How do you feel about the changes the board is discussing? How would you feel if these changes were implemented.

ViralGrain March 08, 2013 at 08:36 PM
When you say people, you are referring to who? All people? There are many local people who I would bet like the fact that we are free to take our dogs on the beach. I bet their are plenty of local people who don't want government trampling on our freedom also. Don't we have enough laws and regulations in this country already?Maybe no one should be able to go to the beach after sunset. Maybe you had a bad experience and I can appreciate that. Maybe dogs like you. Not all dog owners are in control of their dogs and they should be dealt with accordingly and individually. I had a bad experience with some lady and her 2 Afghans once. But that was one experience out of countless great experiences with other dogs and their handlers. I really never came across any poop on the beach. I even look for it now thanks to this stupid topic and still have yet to see any. Everything is a privilege. Your only rite is to die and pay taxes. So by you saying its only a privilege to take my dogs to the beach is saying you have the rite to dictate my freedoms. If you don't like to be around dogs on the beach then its simple, go to the beach when dogs are not allowed on them. Why is your rite to use the beach how you feel the beach should be used more valid then my rite to use the beach how I feel fit to use it? Are you better then me? Are you better then everyone else who takes pleasure in taking their dog to the beach? I don't think so. Weather you grew up here or not if you don't like it leave.
JOE CITIZEN March 08, 2013 at 08:46 PM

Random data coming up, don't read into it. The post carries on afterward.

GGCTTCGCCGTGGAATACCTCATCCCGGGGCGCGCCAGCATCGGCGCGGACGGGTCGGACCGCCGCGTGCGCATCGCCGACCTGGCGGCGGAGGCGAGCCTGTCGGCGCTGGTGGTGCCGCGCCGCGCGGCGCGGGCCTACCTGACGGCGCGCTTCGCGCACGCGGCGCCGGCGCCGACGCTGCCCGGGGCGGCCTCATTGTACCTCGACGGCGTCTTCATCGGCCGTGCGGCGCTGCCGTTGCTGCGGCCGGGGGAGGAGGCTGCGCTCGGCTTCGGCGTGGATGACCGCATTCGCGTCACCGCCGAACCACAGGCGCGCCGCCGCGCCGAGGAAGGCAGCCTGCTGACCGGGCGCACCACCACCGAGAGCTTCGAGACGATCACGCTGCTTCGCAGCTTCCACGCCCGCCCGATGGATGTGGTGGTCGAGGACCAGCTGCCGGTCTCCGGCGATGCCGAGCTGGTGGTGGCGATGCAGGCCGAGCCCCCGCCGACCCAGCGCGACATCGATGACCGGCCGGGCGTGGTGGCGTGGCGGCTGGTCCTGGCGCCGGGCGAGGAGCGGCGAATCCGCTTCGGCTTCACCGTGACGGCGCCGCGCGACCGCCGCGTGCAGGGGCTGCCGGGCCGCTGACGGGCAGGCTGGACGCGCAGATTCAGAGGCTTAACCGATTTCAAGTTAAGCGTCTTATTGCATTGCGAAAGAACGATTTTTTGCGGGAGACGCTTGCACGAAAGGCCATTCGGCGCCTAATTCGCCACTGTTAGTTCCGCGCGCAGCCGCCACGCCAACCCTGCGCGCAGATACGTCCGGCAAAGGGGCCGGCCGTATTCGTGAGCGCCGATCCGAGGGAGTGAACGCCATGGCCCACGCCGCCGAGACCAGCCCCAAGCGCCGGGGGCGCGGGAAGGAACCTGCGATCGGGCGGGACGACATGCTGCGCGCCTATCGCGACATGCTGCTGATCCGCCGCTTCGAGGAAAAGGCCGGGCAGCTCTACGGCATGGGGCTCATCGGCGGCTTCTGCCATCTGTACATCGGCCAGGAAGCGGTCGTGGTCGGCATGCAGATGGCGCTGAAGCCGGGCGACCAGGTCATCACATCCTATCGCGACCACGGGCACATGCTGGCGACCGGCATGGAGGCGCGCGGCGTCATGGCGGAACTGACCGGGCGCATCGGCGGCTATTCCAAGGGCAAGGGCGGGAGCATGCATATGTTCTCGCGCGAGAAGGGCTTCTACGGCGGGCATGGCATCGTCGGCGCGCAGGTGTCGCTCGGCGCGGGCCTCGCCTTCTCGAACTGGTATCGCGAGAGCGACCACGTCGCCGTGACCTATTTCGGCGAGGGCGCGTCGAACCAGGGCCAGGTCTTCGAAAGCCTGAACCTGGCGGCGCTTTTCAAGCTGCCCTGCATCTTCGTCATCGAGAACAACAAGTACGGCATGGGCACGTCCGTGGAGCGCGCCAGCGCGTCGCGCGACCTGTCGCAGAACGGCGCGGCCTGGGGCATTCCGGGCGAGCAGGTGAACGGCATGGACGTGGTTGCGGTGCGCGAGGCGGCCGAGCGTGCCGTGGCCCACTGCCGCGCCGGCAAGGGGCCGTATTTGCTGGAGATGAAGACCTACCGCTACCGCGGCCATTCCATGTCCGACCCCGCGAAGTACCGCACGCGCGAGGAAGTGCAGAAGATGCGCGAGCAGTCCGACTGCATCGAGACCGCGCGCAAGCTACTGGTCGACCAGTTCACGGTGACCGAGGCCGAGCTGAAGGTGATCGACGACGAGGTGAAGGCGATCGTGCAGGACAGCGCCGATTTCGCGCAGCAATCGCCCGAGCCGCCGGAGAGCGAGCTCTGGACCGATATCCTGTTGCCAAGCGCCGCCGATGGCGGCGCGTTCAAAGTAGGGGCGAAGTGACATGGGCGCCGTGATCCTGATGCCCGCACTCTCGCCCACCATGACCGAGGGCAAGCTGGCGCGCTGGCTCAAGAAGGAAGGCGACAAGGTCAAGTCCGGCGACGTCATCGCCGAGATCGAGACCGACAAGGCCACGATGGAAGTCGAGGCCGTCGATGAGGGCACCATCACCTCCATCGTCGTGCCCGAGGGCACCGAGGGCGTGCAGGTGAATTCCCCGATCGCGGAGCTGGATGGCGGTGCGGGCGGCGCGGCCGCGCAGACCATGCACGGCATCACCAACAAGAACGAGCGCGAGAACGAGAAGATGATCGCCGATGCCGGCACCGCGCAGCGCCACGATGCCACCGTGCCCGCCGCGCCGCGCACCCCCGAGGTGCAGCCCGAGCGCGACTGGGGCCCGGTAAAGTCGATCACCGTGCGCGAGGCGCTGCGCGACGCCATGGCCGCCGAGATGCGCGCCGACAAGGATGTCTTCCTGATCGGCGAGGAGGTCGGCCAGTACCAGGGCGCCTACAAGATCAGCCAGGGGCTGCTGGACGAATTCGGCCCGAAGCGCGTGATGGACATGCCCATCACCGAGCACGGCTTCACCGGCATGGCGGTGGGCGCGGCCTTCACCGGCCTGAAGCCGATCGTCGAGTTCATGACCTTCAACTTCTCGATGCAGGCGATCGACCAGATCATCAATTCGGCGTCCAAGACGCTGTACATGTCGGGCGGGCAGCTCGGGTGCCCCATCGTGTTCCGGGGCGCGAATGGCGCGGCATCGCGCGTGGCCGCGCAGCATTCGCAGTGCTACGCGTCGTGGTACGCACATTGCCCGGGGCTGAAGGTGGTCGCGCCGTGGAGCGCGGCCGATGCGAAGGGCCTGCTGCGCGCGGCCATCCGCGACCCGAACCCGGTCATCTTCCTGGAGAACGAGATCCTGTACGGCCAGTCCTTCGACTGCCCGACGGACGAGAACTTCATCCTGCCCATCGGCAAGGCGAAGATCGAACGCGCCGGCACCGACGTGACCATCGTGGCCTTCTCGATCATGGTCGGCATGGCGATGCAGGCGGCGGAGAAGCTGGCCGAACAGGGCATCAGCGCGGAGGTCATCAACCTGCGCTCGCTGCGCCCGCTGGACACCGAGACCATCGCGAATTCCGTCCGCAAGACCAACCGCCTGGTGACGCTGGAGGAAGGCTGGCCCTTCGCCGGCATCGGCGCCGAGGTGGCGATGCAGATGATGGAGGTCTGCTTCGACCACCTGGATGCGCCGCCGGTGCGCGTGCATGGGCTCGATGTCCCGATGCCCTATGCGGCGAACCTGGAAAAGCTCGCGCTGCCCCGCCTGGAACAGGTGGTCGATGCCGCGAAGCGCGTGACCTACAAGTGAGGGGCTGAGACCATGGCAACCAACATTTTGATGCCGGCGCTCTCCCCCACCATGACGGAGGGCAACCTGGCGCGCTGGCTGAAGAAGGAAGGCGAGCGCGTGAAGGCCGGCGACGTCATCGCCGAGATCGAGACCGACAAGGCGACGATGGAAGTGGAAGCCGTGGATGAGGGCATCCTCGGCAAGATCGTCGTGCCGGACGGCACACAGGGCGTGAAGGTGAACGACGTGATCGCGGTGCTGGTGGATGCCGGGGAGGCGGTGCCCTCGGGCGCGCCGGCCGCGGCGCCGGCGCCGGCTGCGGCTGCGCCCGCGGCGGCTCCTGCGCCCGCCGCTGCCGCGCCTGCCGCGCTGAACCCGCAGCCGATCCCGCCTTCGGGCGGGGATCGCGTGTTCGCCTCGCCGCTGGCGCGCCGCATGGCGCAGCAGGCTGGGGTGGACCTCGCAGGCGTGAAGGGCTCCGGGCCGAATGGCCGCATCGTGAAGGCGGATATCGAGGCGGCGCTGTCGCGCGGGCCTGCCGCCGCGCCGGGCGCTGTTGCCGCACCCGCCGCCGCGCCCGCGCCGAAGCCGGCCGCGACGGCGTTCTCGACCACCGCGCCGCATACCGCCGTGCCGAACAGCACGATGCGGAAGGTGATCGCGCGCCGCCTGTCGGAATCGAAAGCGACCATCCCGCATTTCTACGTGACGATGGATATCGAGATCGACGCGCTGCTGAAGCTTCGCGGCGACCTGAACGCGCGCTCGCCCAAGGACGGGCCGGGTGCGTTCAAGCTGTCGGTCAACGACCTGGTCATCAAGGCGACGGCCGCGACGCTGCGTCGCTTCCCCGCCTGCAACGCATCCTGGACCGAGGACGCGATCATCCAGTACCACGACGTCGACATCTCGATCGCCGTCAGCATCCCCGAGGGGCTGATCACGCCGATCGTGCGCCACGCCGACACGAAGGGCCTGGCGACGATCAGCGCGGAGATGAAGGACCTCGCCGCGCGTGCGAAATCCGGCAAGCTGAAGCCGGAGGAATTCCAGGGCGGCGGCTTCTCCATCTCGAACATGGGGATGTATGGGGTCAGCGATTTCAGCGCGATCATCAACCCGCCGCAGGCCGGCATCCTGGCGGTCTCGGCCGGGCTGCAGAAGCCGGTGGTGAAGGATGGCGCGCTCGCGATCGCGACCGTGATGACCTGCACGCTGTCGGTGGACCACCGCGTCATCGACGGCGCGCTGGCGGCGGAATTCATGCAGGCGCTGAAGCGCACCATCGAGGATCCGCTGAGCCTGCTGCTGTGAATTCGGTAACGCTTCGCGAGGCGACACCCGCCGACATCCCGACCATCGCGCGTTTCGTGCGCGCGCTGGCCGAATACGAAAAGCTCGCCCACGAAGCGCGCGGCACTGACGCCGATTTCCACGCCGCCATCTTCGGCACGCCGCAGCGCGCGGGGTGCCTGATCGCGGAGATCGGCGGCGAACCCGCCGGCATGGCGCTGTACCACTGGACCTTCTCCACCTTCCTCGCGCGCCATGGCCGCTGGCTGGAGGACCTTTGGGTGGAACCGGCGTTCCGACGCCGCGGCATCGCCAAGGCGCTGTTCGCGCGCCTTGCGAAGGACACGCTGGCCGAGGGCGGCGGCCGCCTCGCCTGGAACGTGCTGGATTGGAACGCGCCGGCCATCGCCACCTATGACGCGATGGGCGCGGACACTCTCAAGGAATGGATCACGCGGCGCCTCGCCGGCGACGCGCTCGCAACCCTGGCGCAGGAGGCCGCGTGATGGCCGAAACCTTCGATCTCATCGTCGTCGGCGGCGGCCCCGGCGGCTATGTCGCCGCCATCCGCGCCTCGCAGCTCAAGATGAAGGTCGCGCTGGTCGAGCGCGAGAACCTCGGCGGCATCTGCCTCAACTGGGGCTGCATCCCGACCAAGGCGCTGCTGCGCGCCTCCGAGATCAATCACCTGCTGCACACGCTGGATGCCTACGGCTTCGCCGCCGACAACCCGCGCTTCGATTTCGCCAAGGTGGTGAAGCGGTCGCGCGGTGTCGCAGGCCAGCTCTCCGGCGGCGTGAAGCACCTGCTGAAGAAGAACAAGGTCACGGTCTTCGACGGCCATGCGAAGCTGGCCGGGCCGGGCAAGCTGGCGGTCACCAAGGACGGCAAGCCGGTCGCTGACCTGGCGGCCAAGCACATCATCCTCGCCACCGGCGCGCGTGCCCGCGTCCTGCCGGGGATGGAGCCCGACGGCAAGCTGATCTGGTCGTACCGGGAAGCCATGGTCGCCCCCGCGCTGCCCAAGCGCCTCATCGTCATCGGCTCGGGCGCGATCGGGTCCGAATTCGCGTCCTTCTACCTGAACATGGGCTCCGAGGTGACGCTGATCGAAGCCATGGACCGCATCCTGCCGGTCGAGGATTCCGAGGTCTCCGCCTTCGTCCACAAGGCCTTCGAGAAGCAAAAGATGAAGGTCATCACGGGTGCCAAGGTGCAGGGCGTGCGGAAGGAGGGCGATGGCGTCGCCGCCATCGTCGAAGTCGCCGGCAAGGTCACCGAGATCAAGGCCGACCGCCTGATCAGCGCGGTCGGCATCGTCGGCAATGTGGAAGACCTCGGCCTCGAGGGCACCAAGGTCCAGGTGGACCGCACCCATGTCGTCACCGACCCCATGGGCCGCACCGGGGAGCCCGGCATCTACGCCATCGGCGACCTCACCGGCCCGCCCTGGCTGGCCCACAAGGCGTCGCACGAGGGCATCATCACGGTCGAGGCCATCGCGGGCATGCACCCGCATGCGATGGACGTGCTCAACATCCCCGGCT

I wasn't saying that I was better than anyone. The statements above were saying that only out of towners want to eliminate dogs on the beach and I wanted to show that local people are in favor of it as well. I'm not saying that my individual rights supersede your individual rights, but the rights of the few can not impede on the rights of the many. The reality is that the large majority of the people who use the beaches do not bring dogs. The people that bring dogs are in the minority. And the people who can not control their dogs are an even smaller minority. So that very small group of people should not impose their supposed rights on the majority. That's the way a society works. It shouldn't mean someone has to leave a town because of it. Almost every other place I know of does not allow dogs on the beach. Its not that big of a deal, but it affects the quality of life for the people that want to enjoy the beach without someones dog ruining it for them.
Rushwind March 08, 2013 at 09:47 PM
Like dog excrement is the only foul thing on the beaches? Baby diapers, refuse from lunches, glass in fire pits... Oh, you want to restrict urinating in the ocean too? What are the fish going to do? Hold it until they are 20 miles off shore? Let's turn East Hampton into the Nanny State NYC has turned into why don't we. I think that is what would make you all happy. So a few bad dog owners are not as responsible as they should be. I say then we don't let babies on the beach to reduce the risk of fouled diapers because there are a few lazy parents. And no eating on the beach either because someone might not pickup after themselves. You guys are on a slippery slope.
CUL8R March 08, 2013 at 10:10 PM
It is a privilege to be able to take your dog on the beach, many places do not allow it for the very reason that is being argued in the village now...irresponsible dog owners. In general it is normally the smaller group that ruins it for the rest. Perhaps stricter time frames for dogs on the beach could be enforced (6am-10am) and/or some sort of pup pass can be purchased for the summer season and if caught in violation of an ordinance (dog not under control, pooping and failing to clean up, failing to purchase a pup pass, being on the beach during restricted hours etc) the pass is revoked and so is the privilege of having your dog on the beach for the rest of the summer - TCO's could monitor the dogs as they enter onto the beach - it may not work but its a thought. I think instead of going straight to a dog ban, there should be some sort of stricter policies regarding the dogs tried out for the upcoming season, if they don't work then maybe a ban during the summer of 2014 would be in order.
CUL8R March 08, 2013 at 10:28 PM
one suggestion was to leash the dogs for the first 500 feet from the beach entrance...The town has the same law and apparently no issues with it...why not try that?!